My work documents evidence of human interactions in man-made environments through first-hand observation of transient poverty culture. This data is compiled to pollinate and present diverse techniques of expression including participatory installation, voyeuristic sound and documentation through paintings and other art objects.
Upgrade Appropriation: a process of appropriating ready-made objects and replacing them with upgraded items. The appropriated items are presented as art objects that have witnessed human interaction from their previous locations.
Transient Motel is an exhibition that investigates the interactions of people and physical environments in low-income areas of Daytona Beach, Florida. The purpose of the exhibition is to raise social awareness of low-income communities among the public through visual art.
Interactions between motel guests were documented as first-hand sound recordings of conversations, interviews and other activities. These recordings are projected through speakers within a constructed life-sized replica of the motel rooms in which they were recorded. Found and appropriated furniture and fixtures from the actual rooms are arranged within the replica as objects of art to familiarize the public with conditions of poverty.
During my exhibition, the public is encouraged to participate by entering and exploring the replica of the motel room. The participant experiences authentic objects, sounds and smells of Daytona Beach motel rooms that have been inhabited by victims of transient poverty.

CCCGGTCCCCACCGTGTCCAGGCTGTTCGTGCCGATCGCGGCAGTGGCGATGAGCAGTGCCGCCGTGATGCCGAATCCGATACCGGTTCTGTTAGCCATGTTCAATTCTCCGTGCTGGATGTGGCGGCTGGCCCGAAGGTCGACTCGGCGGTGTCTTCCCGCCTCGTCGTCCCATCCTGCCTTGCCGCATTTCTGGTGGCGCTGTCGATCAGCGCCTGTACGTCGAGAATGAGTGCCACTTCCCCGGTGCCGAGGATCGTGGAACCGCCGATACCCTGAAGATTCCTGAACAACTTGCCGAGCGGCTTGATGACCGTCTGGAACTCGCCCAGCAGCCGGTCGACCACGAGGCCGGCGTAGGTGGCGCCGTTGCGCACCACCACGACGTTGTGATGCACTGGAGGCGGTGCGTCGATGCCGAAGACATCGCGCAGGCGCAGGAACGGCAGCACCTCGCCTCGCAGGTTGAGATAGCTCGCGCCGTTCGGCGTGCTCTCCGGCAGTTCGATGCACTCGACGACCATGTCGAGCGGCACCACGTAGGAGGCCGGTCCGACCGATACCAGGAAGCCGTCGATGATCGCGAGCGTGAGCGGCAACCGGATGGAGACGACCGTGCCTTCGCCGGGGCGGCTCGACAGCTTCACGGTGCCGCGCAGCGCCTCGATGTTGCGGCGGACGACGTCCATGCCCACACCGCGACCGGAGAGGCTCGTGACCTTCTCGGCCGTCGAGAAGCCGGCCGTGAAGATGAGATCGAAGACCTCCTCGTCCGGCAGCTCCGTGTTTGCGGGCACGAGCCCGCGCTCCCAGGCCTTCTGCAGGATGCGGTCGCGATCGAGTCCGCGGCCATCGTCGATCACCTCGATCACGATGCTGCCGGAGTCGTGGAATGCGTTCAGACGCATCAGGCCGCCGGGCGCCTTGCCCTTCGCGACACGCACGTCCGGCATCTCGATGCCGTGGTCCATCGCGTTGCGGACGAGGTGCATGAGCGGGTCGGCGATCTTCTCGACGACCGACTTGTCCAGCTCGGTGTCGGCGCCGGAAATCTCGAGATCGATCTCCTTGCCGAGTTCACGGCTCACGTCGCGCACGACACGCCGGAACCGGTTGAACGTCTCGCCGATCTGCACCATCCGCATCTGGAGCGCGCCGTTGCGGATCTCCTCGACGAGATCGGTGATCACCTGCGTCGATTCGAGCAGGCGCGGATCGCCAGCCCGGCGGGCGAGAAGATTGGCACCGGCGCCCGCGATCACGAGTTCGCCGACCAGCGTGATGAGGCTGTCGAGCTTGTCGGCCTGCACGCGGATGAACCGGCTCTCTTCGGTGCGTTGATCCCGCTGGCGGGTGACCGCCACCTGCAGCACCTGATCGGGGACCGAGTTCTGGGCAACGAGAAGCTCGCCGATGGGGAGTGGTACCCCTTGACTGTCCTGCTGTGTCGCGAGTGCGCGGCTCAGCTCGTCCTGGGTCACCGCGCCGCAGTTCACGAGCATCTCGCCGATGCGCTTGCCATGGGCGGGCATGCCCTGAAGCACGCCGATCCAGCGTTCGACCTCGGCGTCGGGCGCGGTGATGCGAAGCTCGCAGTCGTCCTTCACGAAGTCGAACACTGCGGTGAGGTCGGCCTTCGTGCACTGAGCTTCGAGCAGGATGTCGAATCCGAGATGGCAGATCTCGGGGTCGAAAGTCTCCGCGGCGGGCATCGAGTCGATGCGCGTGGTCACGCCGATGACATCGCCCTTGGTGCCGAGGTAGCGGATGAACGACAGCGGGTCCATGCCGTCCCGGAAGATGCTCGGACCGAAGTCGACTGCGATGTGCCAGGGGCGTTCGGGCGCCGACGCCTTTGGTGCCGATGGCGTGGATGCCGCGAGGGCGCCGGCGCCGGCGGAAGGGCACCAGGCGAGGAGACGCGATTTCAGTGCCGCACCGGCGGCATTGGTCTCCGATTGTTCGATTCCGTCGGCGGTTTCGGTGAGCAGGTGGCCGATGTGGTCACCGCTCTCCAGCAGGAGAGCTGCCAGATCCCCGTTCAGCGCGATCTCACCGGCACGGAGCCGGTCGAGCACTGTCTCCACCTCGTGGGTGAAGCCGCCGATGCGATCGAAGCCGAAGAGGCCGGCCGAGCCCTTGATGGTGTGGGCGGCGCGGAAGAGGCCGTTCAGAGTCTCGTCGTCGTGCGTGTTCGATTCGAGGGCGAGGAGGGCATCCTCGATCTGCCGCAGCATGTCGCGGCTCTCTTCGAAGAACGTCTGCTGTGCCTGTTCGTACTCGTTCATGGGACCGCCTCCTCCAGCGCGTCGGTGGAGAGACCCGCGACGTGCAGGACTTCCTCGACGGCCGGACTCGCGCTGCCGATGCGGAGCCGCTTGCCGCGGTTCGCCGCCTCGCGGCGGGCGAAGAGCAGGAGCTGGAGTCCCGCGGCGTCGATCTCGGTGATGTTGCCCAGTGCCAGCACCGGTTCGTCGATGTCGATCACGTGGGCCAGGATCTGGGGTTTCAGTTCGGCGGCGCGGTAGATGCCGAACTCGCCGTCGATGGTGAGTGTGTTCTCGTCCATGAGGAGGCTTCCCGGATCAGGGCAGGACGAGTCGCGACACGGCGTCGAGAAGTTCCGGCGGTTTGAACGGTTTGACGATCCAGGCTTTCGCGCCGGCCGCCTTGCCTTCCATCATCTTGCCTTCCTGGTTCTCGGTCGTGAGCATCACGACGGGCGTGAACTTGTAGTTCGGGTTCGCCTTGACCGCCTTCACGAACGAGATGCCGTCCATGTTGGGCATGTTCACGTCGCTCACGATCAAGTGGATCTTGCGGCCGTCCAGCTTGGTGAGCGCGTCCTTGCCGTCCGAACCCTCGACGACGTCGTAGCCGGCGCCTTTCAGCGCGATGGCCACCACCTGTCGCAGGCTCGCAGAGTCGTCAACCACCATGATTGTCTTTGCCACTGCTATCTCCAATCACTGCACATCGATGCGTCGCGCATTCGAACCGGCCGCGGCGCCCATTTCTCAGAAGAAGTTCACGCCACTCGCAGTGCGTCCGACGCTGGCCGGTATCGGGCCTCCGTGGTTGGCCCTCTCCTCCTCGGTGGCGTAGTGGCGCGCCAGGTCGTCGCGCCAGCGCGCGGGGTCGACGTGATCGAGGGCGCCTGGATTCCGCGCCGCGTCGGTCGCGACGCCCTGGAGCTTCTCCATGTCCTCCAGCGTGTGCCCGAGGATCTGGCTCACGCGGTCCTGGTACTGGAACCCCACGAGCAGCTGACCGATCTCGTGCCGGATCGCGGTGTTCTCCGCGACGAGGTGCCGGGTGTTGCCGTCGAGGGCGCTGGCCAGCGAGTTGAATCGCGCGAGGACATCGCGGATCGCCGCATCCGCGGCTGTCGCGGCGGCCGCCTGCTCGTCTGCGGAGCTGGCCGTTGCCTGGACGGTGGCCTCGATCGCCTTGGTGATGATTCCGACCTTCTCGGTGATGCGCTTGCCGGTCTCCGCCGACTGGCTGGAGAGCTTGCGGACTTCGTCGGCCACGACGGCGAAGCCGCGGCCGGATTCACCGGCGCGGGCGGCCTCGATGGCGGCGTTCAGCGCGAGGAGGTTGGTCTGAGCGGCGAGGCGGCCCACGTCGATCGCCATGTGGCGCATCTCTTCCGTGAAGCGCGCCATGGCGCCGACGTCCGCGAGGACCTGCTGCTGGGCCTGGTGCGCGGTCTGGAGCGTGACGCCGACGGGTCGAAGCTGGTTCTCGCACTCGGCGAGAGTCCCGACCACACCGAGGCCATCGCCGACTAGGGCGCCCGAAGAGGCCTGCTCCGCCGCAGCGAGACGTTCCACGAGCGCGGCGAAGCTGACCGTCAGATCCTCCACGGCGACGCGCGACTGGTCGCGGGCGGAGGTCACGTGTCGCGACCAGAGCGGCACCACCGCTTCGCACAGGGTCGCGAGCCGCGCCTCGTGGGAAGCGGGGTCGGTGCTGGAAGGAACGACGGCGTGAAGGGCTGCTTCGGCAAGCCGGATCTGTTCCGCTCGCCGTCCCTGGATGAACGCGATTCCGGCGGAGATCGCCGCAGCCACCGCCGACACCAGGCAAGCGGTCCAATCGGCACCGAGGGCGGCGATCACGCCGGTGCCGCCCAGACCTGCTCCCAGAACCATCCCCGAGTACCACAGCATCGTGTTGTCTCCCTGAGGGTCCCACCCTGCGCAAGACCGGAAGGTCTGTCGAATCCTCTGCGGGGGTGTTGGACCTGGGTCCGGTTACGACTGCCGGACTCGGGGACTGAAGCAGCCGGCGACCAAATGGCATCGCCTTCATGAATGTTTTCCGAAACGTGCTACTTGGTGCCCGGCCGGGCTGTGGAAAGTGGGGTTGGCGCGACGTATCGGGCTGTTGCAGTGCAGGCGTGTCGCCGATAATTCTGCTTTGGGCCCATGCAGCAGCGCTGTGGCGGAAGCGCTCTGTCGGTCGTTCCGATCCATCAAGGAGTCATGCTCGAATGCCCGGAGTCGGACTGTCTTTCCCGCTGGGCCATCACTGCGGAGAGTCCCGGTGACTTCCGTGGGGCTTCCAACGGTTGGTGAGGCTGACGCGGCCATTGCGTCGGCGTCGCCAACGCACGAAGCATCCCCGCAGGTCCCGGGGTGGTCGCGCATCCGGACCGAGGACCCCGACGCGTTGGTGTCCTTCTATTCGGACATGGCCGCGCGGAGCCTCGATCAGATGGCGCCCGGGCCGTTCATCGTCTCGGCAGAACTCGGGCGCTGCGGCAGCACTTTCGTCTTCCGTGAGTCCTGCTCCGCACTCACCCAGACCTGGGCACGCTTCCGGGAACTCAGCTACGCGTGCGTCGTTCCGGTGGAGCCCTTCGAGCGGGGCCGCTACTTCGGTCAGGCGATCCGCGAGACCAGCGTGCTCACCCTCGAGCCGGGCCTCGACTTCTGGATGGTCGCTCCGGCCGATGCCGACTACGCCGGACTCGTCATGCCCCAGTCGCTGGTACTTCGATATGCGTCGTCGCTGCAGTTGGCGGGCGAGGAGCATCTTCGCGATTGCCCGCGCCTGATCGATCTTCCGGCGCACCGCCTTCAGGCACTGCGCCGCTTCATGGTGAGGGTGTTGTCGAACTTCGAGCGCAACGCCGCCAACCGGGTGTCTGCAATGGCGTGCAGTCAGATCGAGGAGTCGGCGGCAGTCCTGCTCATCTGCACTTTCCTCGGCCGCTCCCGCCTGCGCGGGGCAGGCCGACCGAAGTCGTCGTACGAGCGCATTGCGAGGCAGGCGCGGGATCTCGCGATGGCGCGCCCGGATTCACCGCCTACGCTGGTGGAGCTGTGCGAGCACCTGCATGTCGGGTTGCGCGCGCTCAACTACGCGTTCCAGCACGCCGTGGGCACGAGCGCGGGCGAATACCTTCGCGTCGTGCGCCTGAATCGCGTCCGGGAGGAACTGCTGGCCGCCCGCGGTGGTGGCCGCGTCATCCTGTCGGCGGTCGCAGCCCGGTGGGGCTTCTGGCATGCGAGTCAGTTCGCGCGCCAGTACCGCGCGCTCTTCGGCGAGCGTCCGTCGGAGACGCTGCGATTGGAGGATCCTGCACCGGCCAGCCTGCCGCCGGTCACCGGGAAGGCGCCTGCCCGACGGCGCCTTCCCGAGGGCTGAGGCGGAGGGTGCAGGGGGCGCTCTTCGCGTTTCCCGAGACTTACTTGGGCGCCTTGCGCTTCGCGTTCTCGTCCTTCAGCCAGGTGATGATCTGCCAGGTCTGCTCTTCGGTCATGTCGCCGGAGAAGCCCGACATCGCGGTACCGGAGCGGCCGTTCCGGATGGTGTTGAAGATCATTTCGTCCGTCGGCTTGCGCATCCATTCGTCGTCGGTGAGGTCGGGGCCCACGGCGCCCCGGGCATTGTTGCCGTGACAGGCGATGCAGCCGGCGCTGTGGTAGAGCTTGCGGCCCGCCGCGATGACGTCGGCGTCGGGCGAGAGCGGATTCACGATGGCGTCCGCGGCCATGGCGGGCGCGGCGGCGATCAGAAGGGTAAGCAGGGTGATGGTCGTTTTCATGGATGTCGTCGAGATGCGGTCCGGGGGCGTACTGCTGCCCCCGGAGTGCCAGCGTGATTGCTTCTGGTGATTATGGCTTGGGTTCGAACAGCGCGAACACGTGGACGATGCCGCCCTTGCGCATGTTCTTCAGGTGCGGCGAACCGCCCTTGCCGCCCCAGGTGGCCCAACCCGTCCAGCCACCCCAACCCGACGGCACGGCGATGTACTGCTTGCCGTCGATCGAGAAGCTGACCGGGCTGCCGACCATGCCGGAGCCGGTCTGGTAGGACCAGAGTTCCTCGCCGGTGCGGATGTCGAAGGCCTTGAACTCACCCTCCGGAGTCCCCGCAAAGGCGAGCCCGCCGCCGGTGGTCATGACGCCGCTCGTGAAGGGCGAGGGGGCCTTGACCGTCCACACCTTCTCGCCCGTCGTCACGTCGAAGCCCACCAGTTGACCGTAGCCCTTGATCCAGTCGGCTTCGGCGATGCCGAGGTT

Construction and Design
The installation is designed whereby every unit is constructed using 4’X8’ frames including the walls and flooring. Acoustic tiling commonly used in human-interactive work spaces envelops the wall surfaces. Alongside their sound depleting properties, the white tiles are symbolic of our everyday work environment. The walls create 9 narrow corridors 24’ in length. The narrow width of each corridor compels close public interaction.
The space above the walls is designed without a joining ceiling which creates balance, perspective and rhythm. Light and time providebecome a factor in the aesthetic of the open air design
The installation’s sound design was the result of extensive research on how sound interacts with different materials, and how everyday environments, particularly man-made environments, have their own acoustic characteristics based on the surrounding materials (i.e. wood, metal) and influenced by the reverberation of our architectural surroundings. Research extended to thinking about how this sonic landscape we preside in, influences our behaviour, how we interact with our environment and the people that live within it.